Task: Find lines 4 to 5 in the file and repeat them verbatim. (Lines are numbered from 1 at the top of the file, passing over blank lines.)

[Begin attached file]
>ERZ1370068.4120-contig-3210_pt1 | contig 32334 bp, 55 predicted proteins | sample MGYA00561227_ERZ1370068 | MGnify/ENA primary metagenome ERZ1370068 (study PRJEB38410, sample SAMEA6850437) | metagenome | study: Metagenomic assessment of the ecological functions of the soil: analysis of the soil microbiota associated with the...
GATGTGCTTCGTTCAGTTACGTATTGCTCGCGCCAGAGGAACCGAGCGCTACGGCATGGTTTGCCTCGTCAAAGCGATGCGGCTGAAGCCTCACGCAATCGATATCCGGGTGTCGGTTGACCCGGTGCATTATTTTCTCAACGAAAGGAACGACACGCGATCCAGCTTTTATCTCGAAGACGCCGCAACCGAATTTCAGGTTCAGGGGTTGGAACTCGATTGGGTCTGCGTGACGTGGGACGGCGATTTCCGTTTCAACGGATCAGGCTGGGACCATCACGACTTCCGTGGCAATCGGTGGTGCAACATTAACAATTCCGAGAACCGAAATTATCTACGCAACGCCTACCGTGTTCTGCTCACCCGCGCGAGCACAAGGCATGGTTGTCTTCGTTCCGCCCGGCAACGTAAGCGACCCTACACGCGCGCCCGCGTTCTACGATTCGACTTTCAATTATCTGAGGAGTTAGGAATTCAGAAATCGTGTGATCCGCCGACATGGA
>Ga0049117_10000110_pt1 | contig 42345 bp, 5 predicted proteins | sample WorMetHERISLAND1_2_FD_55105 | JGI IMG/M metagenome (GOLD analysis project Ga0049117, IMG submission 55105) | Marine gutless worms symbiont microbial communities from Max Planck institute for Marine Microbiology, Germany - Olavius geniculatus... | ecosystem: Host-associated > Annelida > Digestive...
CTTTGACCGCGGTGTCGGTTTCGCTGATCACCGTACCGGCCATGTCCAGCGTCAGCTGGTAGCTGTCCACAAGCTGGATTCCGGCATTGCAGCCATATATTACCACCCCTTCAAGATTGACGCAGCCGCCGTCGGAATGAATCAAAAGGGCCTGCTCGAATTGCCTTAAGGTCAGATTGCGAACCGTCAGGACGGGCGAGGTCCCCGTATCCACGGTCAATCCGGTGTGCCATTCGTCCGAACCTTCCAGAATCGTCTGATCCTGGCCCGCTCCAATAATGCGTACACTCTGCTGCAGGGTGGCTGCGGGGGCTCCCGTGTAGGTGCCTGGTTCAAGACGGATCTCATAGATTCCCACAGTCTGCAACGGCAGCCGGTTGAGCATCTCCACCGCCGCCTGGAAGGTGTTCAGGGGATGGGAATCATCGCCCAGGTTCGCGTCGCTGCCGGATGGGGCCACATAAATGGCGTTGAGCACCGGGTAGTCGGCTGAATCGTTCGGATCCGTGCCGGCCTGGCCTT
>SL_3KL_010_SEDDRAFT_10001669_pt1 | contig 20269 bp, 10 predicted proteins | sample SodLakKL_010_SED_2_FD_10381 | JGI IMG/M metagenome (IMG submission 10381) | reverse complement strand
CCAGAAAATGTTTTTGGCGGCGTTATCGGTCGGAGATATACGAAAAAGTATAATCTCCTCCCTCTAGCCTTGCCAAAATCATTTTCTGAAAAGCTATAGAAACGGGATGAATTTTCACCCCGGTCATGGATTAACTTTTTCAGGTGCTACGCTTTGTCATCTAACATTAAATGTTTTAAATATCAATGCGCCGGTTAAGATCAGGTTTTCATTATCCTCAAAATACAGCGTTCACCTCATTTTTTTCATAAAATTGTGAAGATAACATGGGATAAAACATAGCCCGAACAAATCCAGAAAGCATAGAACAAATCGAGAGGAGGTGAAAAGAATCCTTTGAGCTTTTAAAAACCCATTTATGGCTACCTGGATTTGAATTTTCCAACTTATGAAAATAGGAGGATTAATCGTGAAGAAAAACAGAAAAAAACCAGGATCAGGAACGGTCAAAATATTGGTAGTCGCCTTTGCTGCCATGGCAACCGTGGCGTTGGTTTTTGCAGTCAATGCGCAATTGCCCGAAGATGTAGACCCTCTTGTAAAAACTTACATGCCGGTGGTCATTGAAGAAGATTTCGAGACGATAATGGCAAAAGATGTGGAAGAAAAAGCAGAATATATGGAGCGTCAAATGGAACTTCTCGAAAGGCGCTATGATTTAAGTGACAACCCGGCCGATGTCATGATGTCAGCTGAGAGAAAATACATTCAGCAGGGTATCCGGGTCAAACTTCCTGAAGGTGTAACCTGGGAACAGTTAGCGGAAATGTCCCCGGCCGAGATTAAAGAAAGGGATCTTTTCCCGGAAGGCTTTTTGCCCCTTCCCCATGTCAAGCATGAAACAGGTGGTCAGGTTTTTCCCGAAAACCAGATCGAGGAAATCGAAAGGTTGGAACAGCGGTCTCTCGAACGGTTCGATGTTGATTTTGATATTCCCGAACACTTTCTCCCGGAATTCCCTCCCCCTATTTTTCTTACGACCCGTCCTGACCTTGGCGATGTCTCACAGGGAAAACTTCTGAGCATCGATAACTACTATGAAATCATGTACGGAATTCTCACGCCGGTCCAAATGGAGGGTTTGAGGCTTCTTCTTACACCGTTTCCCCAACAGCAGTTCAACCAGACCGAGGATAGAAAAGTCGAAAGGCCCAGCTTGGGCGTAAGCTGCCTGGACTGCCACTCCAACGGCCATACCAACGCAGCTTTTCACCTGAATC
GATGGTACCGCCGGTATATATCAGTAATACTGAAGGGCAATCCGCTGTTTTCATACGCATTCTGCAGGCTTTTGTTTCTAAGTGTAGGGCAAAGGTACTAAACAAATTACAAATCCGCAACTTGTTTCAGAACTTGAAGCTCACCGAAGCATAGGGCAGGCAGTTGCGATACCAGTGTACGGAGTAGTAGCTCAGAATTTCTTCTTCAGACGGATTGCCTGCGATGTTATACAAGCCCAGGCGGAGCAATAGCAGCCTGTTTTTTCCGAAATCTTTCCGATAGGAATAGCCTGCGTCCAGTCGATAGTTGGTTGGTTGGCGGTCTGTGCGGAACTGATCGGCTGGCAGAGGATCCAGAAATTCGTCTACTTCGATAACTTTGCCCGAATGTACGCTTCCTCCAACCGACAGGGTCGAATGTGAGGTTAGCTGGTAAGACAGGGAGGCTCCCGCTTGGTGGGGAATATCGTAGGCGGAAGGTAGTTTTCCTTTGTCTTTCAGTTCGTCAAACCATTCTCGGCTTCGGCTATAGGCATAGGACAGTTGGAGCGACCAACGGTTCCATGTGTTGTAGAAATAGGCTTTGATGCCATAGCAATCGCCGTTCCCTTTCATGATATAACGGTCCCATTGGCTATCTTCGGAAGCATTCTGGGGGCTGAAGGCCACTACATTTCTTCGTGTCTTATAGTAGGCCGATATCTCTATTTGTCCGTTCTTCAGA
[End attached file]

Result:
CTTTGACCGCGGTGTCGGTTTCGCTGATCACCGTACCGGCCATGTCCAGCGTCAGCTGGTAGCTGTCCACAAGCTGGATTCCGGCATTGCAGCCATATATTACCACCCCTTCAAGATTGACGCAGCCGCCGTCGGAATGAATCAAAAGGGCCTGCTCGAATTGCCTTAAGGTCAGATTGCGAACCGTCAGGACGGGCGAGGTCCCCGTATCCACGGTCAATCCGGTGTGCCATTCGTCCGAACCTTCCAGAATCGTCTGATCCTGGCCCGCTCCAATAATGCGTACACTCTGCTGCAGGGTGGCTGCGGGGGCTCCCGTGTAGGTGCCTGGTTCAAGACGGATCTCATAGATTCCCACAGTCTGCAACGGCAGCCGGTTGAGCATCTCCACCGCCGCCTGGAAGGTGTTCAGGGGATGGGAATCATCGCCCAGGTTCGCGTCGCTGCCGGATGGGGCCACATAAATGGCGTTGAGCACCGGGTAGTCGGCTGAATCGTTCGGATCCGTGCCGGCCTGGCCTT
>SL_3KL_010_SEDDRAFT_10001669_pt1 | contig 20269 bp, 10 predicted proteins | sample SodLakKL_010_SED_2_FD_10381 | JGI IMG/M metagenome (IMG submission 10381) | reverse complement strand